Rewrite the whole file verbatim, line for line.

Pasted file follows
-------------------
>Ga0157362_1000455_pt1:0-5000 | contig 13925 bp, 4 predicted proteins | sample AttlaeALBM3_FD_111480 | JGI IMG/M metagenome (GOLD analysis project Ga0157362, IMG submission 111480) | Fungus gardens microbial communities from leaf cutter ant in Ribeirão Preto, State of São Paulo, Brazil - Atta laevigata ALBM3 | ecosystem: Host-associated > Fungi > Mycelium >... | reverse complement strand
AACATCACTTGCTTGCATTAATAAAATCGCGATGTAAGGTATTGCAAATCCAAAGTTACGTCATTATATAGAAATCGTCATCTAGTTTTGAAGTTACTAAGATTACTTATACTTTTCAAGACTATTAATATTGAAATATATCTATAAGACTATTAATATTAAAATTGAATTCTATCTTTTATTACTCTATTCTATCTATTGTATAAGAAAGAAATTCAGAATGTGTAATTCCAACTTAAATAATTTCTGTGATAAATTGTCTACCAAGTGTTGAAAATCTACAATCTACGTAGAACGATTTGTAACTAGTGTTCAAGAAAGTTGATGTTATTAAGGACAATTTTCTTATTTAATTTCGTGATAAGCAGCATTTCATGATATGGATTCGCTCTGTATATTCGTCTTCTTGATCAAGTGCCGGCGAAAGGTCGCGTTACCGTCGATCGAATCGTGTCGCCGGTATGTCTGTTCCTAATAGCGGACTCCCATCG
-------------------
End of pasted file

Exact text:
>Ga0157362_1000455_pt1:0-5000 | contig 13925 bp, 4 predicted proteins | sample AttlaeALBM3_FD_111480 | JGI IMG/M metagenome (GOLD analysis project Ga0157362, IMG submission 111480) | Fungus gardens microbial communities from leaf cutter ant in Ribeirão Preto, State of São Paulo, Brazil - Atta laevigata ALBM3 | ecosystem: Host-associated > Fungi > Mycelium >... | reverse complement strand
AACATCACTTGCTTGCATTAATAAAATCGCGATGTAAGGTATTGCAAATCCAAAGTTACGTCATTATATAGAAATCGTCATCTAGTTTTGAAGTTACTAAGATTACTTATACTTTTCAAGACTATTAATATTGAAATATATCTATAAGACTATTAATATTAAAATTGAATTCTATCTTTTATTACTCTATTCTATCTATTGTATAAGAAAGAAATTCAGAATGTGTAATTCCAACTTAAATAATTTCTGTGATAAATTGTCTACCAAGTGTTGAAAATCTACAATCTACGTAGAACGATTTGTAACTAGTGTTCAAGAAAGTTGATGTTATTAAGGACAATTTTCTTATTTAATTTCGTGATAAGCAGCATTTCATGATATGGATTCGCTCTGTATATTCGTCTTCTTGATCAAGTGCCGGCGAAAGGTCGCGTTACCGTCGATCGAATCGTGTCGCCGGTATGTCTGTTCCTAATAGCGGACTCCCATCG